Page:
Most people are familiar with Drew Carey thanks to his self-titled sitcom, his stint as the host of "Whose Line Is It Anyway" and most notably his gig with "The Price Is Right." However, they're likely less familiar with his military past. The former stand-up comedian served in the Marine Corps for six years, so it should come as no surprise to learn that he identifies with military families, and the July 4 episode of "The Price Is Right" will feature the men and women of the Armed Forces and their families, Stars and Stripes reports.

A long standing relationship
The venerable game show – a TV staple for more than 40 years –  has hosted military centric episodes before. In 2002, for instance, each branch of the Armed Forces got its own episode. Additionally, for each of the past five years there have been servicemembers in the audience for Veterans Day. However, honoring the troops on Independence Day is a first. Among those who were lucky enough to be a contestant was Air Force Maj. Douglas Johnson, who said the experience is not one he will soon forget.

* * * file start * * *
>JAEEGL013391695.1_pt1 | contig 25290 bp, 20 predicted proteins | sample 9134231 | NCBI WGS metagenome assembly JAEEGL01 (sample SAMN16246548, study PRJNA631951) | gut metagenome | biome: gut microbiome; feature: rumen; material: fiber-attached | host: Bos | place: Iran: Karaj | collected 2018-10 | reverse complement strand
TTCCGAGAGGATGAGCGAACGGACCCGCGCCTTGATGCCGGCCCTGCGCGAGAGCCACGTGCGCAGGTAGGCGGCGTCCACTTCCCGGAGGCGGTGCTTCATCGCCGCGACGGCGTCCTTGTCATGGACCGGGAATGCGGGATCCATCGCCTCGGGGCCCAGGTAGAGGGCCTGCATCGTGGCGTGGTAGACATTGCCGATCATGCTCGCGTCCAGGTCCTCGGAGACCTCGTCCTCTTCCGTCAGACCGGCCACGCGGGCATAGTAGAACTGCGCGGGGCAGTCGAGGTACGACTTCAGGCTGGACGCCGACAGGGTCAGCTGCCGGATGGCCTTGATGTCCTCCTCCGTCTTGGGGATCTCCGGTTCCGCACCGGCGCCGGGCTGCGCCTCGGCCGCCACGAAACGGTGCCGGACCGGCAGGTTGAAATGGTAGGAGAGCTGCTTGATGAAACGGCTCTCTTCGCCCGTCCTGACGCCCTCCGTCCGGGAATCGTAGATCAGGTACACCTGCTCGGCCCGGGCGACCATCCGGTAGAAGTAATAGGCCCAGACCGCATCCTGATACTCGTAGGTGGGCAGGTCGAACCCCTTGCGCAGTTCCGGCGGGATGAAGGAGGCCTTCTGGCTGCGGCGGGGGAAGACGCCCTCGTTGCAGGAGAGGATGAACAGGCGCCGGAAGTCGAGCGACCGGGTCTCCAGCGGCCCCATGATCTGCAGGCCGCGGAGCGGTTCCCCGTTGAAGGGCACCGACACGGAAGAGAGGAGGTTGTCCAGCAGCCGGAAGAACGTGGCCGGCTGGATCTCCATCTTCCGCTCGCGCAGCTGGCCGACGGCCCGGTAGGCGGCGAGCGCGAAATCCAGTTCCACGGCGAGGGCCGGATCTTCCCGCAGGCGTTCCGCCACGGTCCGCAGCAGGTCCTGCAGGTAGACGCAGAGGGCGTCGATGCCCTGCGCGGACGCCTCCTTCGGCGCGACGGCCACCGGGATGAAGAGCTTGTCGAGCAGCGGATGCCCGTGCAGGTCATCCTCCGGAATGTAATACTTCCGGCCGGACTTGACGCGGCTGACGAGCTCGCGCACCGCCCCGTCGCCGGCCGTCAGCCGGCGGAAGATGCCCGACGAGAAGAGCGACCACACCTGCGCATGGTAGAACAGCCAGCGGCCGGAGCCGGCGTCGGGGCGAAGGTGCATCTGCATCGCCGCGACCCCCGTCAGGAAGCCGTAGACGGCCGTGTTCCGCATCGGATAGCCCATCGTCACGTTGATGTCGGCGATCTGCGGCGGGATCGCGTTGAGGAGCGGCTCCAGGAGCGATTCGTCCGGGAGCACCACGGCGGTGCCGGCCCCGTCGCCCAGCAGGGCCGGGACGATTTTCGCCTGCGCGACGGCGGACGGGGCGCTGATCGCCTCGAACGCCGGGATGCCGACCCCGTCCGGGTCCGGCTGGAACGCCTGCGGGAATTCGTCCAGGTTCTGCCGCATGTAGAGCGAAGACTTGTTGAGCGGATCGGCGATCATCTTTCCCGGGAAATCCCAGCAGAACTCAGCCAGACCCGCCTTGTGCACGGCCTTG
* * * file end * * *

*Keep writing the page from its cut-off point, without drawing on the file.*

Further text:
"It was a lot of fun. The studio itself – the TV always make it look bigger than it is. It was really exciting to be there. To see the show taped, it was almost surreal," Johnson told Stars and Stripes.

Communities pay tribute
Of course, Carey and the rest of "The Price Is Right" crew aren't the only ones paying tribute to the military on July 4. Communities across the country are doing the same, and one in particular stepped up to save a popular event after budget cuts threatened to shut it down, according to CBS affiliate WBTW.

Salute from the Shore has been an annual tradition in Myrtle Beach, S.C., where civilians would line the coast and honor the the troops as Air Force planes fly overhead. Although sequestration grounded the F-16s from Shaw Air Force Base, volunteers helped fill the void. Organizers found volunteers who owned vintage military planes were more than willing to step up to the plate and complete the flyovers. So while it may have a different look, the Fourth of July tradition will continue in the Palmetto State.